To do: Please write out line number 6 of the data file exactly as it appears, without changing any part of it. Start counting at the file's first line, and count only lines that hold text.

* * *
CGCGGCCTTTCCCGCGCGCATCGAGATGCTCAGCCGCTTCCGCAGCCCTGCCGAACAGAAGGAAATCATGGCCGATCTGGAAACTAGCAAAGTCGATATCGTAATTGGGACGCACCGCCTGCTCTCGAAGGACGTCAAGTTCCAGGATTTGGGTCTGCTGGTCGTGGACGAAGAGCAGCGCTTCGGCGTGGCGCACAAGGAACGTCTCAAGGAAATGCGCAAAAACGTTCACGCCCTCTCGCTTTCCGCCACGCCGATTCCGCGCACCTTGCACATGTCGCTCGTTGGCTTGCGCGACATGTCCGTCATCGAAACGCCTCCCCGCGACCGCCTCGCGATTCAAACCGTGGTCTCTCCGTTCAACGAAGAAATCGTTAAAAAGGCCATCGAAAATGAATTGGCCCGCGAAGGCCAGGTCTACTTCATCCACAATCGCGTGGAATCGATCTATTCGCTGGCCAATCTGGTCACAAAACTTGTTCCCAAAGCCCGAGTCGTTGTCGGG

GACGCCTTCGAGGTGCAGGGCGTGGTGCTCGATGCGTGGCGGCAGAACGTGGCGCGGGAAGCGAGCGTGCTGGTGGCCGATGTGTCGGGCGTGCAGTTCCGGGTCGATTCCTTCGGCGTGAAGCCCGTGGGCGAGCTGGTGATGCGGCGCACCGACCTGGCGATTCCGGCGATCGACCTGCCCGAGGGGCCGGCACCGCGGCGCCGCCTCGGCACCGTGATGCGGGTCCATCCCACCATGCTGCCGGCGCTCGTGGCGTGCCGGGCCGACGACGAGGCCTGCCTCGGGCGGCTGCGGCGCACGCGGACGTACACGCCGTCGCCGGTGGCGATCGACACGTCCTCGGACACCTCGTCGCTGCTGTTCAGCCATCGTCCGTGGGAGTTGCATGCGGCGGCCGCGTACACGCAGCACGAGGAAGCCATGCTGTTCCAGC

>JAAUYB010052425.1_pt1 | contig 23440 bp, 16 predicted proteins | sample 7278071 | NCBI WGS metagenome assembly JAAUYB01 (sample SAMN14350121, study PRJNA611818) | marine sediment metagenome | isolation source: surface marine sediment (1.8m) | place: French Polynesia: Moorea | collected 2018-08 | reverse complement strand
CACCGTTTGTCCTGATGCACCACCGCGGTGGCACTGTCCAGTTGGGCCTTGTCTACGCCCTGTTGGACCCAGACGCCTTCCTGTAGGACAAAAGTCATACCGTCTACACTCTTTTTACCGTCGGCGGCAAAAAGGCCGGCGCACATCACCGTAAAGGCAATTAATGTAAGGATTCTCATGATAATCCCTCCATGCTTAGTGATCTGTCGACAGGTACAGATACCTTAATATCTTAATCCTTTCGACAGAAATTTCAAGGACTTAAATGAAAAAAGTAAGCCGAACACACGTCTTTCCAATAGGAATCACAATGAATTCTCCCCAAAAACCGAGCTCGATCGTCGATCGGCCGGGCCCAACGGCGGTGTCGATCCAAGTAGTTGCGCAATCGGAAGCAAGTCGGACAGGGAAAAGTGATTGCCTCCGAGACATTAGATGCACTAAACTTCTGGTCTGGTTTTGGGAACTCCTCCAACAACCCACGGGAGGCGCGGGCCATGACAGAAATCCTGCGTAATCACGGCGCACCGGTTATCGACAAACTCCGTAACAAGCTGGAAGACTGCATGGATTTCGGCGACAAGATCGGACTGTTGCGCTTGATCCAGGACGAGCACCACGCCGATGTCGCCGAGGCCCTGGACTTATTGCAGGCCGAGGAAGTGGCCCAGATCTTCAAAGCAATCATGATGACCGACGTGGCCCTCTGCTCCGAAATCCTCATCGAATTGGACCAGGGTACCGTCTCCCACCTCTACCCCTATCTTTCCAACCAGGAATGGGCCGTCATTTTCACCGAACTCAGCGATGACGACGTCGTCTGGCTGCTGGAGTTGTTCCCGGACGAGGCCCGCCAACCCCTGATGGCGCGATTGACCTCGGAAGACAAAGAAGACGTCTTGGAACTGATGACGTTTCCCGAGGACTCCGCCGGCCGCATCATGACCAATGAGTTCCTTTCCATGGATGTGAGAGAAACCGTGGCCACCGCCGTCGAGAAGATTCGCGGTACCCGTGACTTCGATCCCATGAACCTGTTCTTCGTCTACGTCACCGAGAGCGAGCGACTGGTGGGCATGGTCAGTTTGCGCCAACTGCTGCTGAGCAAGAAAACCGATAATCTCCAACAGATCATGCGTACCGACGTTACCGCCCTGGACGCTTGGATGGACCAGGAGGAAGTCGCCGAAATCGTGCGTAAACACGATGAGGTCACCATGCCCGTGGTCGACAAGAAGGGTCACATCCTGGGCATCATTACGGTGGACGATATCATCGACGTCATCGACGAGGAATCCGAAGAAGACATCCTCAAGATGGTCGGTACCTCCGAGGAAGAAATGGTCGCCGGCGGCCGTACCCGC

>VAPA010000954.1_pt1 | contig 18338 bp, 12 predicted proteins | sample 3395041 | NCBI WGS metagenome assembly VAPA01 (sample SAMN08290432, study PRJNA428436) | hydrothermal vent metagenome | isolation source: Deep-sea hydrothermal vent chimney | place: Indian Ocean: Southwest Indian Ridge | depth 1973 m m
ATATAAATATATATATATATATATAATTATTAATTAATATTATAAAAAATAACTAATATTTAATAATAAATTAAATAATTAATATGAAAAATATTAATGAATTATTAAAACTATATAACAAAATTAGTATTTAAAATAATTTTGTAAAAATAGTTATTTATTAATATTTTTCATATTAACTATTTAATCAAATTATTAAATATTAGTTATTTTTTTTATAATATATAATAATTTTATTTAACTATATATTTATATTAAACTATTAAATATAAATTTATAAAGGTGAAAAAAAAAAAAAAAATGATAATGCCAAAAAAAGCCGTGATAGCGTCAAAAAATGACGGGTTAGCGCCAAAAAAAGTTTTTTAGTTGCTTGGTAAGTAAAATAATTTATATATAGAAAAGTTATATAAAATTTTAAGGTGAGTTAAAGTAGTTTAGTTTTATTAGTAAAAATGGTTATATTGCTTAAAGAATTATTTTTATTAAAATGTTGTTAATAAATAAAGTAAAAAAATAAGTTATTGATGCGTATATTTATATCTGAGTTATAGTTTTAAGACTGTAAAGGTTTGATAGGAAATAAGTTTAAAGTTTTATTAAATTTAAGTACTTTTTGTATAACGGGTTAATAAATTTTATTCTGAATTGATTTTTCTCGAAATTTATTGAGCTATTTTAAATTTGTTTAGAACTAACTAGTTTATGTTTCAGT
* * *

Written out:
ATATAAATATATATATATATATATAATTATTAATTAATATTATAAAAAATAACTAATATTTAATAATAAATTAAATAATTAATATGAAAAATATTAATGAATTATTAAAACTATATAACAAAATTAGTATTTAAAATAATTTTGTAAAAATAGTTATTTATTAATATTTTTCATATTAACTATTTAATCAAATTATTAAATATTAGTTATTTTTTTTATAATATATAATAATTTTATTTAACTATATATTTATATTAAACTATTAAATATAAATTTATAAAGGTGAAAAAAAAAAAAAAAATGATAATGCCAAAAAAAGCCGTGATAGCGTCAAAAAATGACGGGTTAGCGCCAAAAAAAGTTTTTTAGTTGCTTGGTAAGTAAAATAATTTATATATAGAAAAGTTATATAAAATTTTAAGGTGAGTTAAAGTAGTTTAGTTTTATTAGTAAAAATGGTTATATTGCTTAAAGAATTATTTTTATTAAAATGTTGTTAATAAATAAAGTAAAAAAATAAGTTATTGATGCGTATATTTATATCTGAGTTATAGTTTTAAGACTGTAAAGGTTTGATAGGAAATAAGTTTAAAGTTTTATTAAATTTAAGTACTTTTTGTATAACGGGTTAATAAATTTTATTCTGAATTGATTTTTCTCGAAATTTATTGAGCTATTTTAAATTTGTTTAGAACTAACTAGTTTATGTTTCAGT